Delhi Consumer Commission Fines Kuwait Airways Rs 6 Lakh for Not Allowing Man on Connecting Flight

The Delhi State Consumer Disputes Redressal Commission has directed Kuwait Airways to pay Rs 6 lakh to a man who was not allowed to board a connecting flight from Kuwait City to London in 2019 despite having a valid ticket for a round trip.

The commission directed the airways and its country head to pay Rs 5 lakh for deficiency in services along with Rs 50,000 each for mental harassment and litigation expenses.

It observed that not allowing a person to board the plane was “nothing short of callous, tortuous and an oppressive act as it caused immense mental agony, physical discomfort, humiliation and emotional trauma”.

A bench of Justice Sangita Dhingra Sehgal, the commission president, was hearing a complaint claiming around Rs 55 lakh in compensation for deficiency in services by the airline.

Complainant Shameemuddin alleged that he was not allowed to board his connecting flight to London on reaching Kuwait City from Delhi on February 1, 2019. He was “illegally” sent back from the airport to New Delhi despite having all travel documents.

The bench, also comprising Judicial Member Pinki and General Member JP Agrawal, noted that, according to the airlines, Shameemuddin was offloaded from the flight and deported to India on account of “poor profile” by the Airline Liaison Officer (ALO) concerned, who represented the UK Embassy.

“It appears that by offering excuses and blatantly shifting the blame on the ALO, the opposite parties (airlines and its country head) are divorced from realities of life or the acute frustration and agony of the passenger who is denied boarding,” the bench said in an order dated July 21.

“To deny a person the boarding of the plane is nothing short of callous, tortuous and oppressive act as it causes immense mental agony, physical discomfort, humiliation and emotional trauma which remains with the person throughout his life. It verges almost to an injustice done to a person for no fault of his,” it added.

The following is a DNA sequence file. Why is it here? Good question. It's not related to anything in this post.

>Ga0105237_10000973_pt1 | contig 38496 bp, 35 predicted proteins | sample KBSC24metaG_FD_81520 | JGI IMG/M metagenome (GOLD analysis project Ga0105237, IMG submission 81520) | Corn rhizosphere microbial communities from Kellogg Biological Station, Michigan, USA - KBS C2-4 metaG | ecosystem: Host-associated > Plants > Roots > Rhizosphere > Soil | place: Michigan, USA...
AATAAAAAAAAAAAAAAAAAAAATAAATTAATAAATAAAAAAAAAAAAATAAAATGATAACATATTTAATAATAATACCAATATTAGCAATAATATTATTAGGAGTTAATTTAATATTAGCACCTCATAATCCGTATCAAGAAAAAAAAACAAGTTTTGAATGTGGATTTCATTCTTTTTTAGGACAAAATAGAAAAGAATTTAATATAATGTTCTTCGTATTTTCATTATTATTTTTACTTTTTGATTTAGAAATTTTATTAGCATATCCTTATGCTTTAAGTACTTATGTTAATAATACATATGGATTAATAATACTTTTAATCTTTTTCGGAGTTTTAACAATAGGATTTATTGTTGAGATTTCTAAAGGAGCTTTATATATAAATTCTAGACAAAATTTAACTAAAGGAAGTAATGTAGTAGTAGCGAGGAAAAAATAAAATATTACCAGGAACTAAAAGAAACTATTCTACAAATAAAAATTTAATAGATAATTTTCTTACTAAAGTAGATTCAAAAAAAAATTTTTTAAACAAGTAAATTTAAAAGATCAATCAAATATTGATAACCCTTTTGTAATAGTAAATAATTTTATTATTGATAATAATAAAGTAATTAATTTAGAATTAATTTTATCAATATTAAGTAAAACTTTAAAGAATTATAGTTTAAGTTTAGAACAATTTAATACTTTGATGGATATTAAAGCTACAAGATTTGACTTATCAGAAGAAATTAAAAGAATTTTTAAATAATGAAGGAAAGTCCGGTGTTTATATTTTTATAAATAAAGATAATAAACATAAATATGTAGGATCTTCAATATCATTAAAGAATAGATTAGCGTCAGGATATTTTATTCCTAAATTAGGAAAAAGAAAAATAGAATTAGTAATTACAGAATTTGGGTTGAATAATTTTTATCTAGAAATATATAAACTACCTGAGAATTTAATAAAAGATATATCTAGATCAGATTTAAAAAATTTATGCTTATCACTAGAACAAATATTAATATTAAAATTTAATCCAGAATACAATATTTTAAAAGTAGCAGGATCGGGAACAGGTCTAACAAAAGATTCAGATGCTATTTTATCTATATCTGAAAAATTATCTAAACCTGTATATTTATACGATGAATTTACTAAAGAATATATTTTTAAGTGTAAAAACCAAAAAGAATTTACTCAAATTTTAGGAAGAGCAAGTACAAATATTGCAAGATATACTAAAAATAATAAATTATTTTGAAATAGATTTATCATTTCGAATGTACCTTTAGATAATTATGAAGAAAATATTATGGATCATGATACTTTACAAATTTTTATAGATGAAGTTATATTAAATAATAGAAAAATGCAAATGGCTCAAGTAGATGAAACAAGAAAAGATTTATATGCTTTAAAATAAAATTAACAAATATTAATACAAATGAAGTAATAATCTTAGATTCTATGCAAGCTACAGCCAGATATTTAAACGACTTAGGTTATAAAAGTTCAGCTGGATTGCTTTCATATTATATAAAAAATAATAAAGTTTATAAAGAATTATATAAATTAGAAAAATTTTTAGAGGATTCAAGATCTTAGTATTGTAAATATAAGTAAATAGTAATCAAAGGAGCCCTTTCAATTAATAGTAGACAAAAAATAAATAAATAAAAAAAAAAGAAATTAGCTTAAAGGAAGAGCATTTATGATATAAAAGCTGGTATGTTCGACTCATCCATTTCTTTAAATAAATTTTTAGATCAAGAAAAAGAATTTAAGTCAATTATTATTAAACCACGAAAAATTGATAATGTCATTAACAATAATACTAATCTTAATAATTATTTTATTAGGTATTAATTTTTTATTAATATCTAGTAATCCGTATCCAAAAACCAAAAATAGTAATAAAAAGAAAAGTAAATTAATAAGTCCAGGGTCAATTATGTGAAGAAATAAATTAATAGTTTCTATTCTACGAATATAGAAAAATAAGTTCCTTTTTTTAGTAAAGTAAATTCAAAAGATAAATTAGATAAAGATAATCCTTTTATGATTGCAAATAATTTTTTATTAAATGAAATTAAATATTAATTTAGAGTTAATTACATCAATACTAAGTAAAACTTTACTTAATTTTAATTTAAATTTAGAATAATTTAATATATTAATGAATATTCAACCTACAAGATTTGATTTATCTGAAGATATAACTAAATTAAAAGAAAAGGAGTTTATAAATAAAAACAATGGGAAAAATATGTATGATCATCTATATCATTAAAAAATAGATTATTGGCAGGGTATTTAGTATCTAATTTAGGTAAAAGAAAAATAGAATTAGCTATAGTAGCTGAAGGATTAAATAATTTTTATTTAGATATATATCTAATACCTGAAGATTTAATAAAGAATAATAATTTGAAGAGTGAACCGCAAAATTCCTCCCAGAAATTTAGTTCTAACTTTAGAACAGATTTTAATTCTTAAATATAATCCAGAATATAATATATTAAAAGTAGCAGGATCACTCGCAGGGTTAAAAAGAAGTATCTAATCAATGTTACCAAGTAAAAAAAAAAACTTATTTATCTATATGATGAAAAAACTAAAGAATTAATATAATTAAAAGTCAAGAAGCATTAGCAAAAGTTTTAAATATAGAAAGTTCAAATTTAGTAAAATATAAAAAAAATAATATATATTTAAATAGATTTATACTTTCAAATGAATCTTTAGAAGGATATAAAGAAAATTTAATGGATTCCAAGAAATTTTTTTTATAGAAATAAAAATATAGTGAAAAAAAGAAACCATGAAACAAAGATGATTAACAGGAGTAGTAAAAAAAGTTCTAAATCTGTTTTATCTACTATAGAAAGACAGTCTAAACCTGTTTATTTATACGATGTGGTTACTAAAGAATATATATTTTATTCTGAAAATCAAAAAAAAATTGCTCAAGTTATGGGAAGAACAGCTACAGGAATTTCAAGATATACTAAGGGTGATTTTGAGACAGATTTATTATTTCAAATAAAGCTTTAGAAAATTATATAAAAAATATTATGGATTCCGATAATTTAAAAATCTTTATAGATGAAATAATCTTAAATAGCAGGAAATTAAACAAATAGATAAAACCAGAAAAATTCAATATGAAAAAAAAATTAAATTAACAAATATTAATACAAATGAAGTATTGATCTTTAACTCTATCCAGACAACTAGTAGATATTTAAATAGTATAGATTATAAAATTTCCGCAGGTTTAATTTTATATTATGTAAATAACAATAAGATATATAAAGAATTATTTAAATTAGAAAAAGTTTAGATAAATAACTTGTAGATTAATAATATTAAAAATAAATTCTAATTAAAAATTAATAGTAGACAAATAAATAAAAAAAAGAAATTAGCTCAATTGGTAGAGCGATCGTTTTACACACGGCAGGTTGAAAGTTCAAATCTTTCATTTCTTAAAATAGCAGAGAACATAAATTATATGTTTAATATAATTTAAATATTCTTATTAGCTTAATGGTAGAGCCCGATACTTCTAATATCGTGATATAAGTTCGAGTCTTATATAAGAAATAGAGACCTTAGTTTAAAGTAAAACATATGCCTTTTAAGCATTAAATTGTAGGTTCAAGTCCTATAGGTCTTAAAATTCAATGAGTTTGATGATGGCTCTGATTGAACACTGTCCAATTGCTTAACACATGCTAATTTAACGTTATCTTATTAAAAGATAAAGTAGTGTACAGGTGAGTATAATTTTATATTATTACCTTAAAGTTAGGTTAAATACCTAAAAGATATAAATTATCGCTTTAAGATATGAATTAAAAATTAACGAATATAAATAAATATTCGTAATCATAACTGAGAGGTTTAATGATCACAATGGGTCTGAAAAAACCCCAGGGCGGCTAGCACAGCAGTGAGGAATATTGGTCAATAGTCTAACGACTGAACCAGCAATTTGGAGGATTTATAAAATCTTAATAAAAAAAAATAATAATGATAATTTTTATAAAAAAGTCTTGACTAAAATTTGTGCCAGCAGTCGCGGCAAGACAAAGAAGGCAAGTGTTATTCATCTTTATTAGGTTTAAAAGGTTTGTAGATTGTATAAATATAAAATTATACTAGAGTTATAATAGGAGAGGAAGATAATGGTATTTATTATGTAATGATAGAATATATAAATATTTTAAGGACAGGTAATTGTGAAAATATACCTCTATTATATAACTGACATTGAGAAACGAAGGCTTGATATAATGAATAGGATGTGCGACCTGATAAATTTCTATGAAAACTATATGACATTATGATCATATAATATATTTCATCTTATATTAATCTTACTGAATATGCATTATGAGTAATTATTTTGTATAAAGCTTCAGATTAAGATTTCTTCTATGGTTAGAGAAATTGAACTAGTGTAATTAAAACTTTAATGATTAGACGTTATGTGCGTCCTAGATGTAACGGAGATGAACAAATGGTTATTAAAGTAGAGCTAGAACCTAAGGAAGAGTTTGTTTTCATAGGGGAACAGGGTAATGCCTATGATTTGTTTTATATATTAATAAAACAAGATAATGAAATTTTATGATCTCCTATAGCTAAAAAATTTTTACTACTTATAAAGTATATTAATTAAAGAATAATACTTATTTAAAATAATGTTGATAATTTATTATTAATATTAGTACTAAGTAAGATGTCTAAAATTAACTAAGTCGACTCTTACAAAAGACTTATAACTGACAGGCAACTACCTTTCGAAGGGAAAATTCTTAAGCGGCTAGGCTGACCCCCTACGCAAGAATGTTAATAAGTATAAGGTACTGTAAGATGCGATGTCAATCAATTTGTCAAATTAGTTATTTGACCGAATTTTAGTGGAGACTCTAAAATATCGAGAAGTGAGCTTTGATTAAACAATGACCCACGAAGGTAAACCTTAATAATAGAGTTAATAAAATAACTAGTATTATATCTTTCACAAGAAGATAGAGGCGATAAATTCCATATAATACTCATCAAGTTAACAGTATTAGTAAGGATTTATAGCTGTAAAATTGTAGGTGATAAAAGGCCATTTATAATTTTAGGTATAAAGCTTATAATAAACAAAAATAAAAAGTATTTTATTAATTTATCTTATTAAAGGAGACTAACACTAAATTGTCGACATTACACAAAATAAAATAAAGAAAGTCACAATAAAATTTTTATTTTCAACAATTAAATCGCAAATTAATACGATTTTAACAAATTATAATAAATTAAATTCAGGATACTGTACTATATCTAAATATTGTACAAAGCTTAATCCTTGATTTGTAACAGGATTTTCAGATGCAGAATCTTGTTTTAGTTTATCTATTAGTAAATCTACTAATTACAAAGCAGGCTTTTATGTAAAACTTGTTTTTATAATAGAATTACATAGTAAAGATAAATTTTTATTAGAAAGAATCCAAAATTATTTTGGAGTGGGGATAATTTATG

The bench said the airline’s duty was to take “reasonable care of the passenger” and not expose him to such “humiliation, unwarranted harassment and mental agony”.

“We are of the opinion that the opposite parties provided deficient service to the complainant and, therefore, are liable to compensate him,” the commission said.

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It directed the airline to pay Rs 5 lakh for the financial loss suffered on account of deficient services along with Rs 50,000 for mental harassment and Rs 50,000 for litigation expenses.

Advocate Mahmood Alam, the complainant’s counsel, said Shameemuddin purchased a new ticket from another airline after being sent back and reached the UK.

“It is abysmally surprising to note that the complainant reached Birmingham, UK, on February 3, ie, just one day after the alleged deportation and did not encounter any issues whatsoever on account of his poor profile,” the commission said.

It said the opposite parties cannot shift the burden on the Airline Liaison Officer in light of the fact that the UK Immigration Officer did not stop the complainant when he arrived in Birmingham.

“It is surprising how a reputed international airline can aboard a passenger and then deny boarding a connecting flight midway through his journey without any supporting documents to explain the reasons for taking such drastic measures,” the commission said.

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